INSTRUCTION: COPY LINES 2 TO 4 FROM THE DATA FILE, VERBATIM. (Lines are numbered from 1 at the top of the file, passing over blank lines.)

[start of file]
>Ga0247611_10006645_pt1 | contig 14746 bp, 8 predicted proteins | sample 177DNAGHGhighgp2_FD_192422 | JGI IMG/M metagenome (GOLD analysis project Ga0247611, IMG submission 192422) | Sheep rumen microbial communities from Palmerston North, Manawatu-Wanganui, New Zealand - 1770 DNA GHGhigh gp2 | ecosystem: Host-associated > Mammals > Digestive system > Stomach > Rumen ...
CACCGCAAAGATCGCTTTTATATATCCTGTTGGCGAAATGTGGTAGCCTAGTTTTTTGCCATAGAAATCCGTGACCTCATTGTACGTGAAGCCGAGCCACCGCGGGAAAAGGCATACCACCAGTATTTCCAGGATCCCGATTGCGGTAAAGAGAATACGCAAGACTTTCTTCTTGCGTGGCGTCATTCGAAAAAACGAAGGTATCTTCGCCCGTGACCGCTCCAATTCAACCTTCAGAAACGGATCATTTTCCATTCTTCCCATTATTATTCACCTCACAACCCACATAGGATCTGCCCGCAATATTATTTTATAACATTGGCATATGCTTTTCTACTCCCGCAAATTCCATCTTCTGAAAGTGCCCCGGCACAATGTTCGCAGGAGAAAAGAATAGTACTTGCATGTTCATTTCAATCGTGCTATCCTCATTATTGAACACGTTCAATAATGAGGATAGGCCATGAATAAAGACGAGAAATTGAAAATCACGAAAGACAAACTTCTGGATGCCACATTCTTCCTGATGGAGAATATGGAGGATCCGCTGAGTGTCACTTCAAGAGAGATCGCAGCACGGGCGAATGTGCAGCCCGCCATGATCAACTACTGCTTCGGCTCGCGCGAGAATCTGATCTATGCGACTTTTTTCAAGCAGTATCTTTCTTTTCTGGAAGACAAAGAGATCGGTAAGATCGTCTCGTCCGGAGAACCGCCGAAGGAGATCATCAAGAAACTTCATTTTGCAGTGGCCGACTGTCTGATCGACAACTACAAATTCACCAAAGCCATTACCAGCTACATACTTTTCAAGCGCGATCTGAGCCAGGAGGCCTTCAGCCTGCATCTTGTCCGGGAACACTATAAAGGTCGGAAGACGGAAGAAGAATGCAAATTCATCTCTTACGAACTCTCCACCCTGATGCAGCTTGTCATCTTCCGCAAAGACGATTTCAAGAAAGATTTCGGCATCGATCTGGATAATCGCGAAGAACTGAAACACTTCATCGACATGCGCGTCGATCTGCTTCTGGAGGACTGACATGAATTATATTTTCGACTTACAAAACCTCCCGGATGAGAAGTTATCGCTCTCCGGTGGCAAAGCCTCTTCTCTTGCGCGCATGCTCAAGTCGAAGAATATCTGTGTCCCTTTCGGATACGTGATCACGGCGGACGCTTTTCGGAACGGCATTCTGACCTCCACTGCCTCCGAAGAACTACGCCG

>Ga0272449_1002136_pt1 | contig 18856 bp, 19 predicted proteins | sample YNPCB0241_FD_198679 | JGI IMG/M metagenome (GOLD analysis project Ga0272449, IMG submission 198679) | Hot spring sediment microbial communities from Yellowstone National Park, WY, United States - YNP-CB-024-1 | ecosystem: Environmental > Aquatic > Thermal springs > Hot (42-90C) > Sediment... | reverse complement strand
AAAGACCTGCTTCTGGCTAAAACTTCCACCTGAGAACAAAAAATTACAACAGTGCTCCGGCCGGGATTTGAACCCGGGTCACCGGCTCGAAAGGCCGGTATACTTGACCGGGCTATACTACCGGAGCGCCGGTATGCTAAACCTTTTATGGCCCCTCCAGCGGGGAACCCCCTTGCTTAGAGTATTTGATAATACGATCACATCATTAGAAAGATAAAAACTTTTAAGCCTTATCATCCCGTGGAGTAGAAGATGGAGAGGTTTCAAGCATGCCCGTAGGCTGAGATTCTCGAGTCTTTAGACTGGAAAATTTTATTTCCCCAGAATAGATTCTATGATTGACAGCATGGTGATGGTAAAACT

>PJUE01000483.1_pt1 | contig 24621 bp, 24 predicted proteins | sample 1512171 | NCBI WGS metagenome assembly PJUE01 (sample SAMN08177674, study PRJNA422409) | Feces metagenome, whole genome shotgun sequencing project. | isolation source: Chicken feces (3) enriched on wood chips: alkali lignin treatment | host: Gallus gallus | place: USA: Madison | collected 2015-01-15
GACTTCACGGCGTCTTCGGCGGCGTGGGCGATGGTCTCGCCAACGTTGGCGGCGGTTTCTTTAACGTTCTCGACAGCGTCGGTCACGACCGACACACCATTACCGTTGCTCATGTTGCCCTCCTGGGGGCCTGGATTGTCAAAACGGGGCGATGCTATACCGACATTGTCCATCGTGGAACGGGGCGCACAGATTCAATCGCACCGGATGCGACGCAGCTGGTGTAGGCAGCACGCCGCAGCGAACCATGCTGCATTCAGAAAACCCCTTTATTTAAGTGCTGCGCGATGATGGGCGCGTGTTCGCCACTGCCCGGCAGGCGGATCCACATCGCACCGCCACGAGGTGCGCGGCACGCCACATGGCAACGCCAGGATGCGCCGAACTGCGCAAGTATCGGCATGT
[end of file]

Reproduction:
CACCGCAAAGATCGCTTTTATATATCCTGTTGGCGAAATGTGGTAGCCTAGTTTTTTGCCATAGAAATCCGTGACCTCATTGTACGTGAAGCCGAGCCACCGCGGGAAAAGGCATACCACCAGTATTTCCAGGATCCCGATTGCGGTAAAGAGAATACGCAAGACTTTCTTCTTGCGTGGCGTCATTCGAAAAAACGAAGGTATCTTCGCCCGTGACCGCTCCAATTCAACCTTCAGAAACGGATCATTTTCCATTCTTCCCATTATTATTCACCTCACAACCCACATAGGATCTGCCCGCAATATTATTTTATAACATTGGCATATGCTTTTCTACTCCCGCAAATTCCATCTTCTGAAAGTGCCCCGGCACAATGTTCGCAGGAGAAAAGAATAGTACTTGCATGTTCATTTCAATCGTGCTATCCTCATTATTGAACACGTTCAATAATGAGGATAGGCCATGAATAAAGACGAGAAATTGAAAATCACGAAAGACAAACTTCTGGATGCCACATTCTTCCTGATGGAGAATATGGAGGATCCGCTGAGTGTCACTTCAAGAGAGATCGCAGCACGGGCGAATGTGCAGCCCGCCATGATCAACTACTGCTTCGGCTCGCGCGAGAATCTGATCTATGCGACTTTTTTCAAGCAGTATCTTTCTTTTCTGGAAGACAAAGAGATCGGTAAGATCGTCTCGTCCGGAGAACCGCCGAAGGAGATCATCAAGAAACTTCATTTTGCAGTGGCCGACTGTCTGATCGACAACTACAAATTCACCAAAGCCATTACCAGCTACATACTTTTCAAGCGCGATCTGAGCCAGGAGGCCTTCAGCCTGCATCTTGTCCGGGAACACTATAAAGGTCGGAAGACGGAAGAAGAATGCAAATTCATCTCTTACGAACTCTCCACCCTGATGCAGCTTGTCATCTTCCGCAAAGACGATTTCAAGAAAGATTTCGGCATCGATCTGGATAATCGCGAAGAACTGAAACACTTCATCGACATGCGCGTCGATCTGCTTCTGGAGGACTGACATGAATTATATTTTCGACTTACAAAACCTCCCGGATGAGAAGTTATCGCTCTCCGGTGGCAAAGCCTCTTCTCTTGCGCGCATGCTCAAGTCGAAGAATATCTGTGTCCCTTTCGGATACGTGATCACGGCGGACGCTTTTCGGAACGGCATTCTGACCTCCACTGCCTCCGAAGAACTACGCCG

>Ga0272449_1002136_pt1 | contig 18856 bp, 19 predicted proteins | sample YNPCB0241_FD_198679 | JGI IMG/M metagenome (GOLD analysis project Ga0272449, IMG submission 198679) | Hot spring sediment microbial communities from Yellowstone National Park, WY, United States - YNP-CB-024-1 | ecosystem: Environmental > Aquatic > Thermal springs > Hot (42-90C) > Sediment... | reverse complement strand
AAAGACCTGCTTCTGGCTAAAACTTCCACCTGAGAACAAAAAATTACAACAGTGCTCCGGCCGGGATTTGAACCCGGGTCACCGGCTCGAAAGGCCGGTATACTTGACCGGGCTATACTACCGGAGCGCCGGTATGCTAAACCTTTTATGGCCCCTCCAGCGGGGAACCCCCTTGCTTAGAGTATTTGATAATACGATCACATCATTAGAAAGATAAAAACTTTTAAGCCTTATCATCCCGTGGAGTAGAAGATGGAGAGGTTTCAAGCATGCCCGTAGGCTGAGATTCTCGAGTCTTTAGACTGGAAAATTTTATTTCCCCAGAATAGATTCTATGATTGACAGCATGGTGATGGTAAAACT